We've already taken a look back at 2014 through the lens of Spotify's Year in Music, Google's Zeitgeist film and YouTube's rewind video, which all have their share of uplifting moments, from Pharrell's "Happy" to the ALS Ice Bucket Challenge. Slate, however, has decided to narrow its approach to what pissed us off in 2014, in a feature called the "Year of Outrage."
The online publication makes the telling observation that over the years, society's default mode has turned to outrage, whether it be that spouting from the mouths of politicians or spewing forth on chatter over social media on topics significant or small.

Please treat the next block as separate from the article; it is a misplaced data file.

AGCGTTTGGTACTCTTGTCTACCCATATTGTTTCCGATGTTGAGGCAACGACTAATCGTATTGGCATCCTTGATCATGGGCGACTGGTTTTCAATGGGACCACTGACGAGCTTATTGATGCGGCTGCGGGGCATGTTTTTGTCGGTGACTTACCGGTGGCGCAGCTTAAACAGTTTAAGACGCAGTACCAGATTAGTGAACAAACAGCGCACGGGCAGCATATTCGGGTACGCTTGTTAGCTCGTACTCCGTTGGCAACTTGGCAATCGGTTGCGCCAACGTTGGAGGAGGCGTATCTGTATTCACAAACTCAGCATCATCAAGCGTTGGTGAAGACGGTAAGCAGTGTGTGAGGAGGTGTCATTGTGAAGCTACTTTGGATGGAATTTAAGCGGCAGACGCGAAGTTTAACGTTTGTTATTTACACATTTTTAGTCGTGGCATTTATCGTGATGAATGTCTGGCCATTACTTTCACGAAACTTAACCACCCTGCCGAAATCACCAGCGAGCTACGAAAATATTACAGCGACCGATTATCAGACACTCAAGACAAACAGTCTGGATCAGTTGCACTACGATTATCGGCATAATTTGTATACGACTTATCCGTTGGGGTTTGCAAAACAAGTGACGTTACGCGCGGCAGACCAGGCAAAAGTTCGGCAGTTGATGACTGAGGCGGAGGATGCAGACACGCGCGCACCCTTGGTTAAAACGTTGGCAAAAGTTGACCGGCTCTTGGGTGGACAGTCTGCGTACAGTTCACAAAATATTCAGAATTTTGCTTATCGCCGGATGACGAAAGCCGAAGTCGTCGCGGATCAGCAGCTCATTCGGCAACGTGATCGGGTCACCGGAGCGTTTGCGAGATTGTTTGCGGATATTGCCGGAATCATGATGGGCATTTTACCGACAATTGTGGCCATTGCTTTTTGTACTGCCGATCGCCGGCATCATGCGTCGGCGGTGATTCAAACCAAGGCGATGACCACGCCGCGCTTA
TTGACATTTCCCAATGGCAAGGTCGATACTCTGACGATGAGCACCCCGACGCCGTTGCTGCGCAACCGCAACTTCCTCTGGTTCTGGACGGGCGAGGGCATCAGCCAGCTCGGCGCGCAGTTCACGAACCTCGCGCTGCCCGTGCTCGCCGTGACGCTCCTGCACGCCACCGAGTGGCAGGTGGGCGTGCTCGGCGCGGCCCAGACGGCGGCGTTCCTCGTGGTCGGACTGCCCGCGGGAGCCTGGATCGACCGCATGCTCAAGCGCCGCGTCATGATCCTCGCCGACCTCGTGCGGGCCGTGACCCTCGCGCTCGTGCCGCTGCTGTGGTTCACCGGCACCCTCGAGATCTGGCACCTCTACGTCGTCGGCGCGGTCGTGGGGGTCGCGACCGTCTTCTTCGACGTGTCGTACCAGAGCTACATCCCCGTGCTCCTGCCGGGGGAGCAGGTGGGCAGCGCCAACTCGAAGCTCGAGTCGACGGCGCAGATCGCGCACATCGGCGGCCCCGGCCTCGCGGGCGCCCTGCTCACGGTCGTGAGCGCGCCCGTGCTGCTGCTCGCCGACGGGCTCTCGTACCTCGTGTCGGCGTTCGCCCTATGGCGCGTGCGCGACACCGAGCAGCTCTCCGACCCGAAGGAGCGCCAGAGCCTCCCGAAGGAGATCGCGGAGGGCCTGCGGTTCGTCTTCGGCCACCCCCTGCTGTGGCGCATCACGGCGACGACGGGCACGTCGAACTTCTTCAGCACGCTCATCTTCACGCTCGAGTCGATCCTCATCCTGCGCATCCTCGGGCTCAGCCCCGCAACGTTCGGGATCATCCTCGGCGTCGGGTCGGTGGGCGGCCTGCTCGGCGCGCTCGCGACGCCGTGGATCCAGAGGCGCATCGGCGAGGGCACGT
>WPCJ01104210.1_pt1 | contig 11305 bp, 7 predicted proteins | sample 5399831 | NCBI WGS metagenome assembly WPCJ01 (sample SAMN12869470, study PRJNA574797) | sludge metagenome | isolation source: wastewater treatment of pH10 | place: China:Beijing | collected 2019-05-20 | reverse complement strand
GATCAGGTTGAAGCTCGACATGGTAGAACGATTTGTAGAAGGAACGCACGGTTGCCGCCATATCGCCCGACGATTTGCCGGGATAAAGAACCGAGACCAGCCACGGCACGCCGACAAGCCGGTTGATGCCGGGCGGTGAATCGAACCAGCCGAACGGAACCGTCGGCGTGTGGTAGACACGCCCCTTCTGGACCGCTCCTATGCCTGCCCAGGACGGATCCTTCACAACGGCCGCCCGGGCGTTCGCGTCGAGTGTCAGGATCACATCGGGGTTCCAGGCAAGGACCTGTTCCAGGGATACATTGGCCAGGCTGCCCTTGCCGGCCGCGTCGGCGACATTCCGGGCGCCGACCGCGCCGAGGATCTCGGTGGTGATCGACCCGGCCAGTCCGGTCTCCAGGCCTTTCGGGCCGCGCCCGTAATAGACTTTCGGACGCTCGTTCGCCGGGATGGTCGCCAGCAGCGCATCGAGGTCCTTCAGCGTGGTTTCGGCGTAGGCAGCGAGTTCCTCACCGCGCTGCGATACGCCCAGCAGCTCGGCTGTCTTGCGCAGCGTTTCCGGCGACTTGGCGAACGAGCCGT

The piece contemplates whether all this anger has had a numbing effect on us and attempts to examine how modern outrage actually functions. Starting at the beginning of this year, a team of Slate staffers kept track of what made people mad each day to create an interactive calendar of outrage, documenting an "outrageous" event and who was angered by it. Alongside it, Slate presents a series of essays examining how outrage shapes our world today.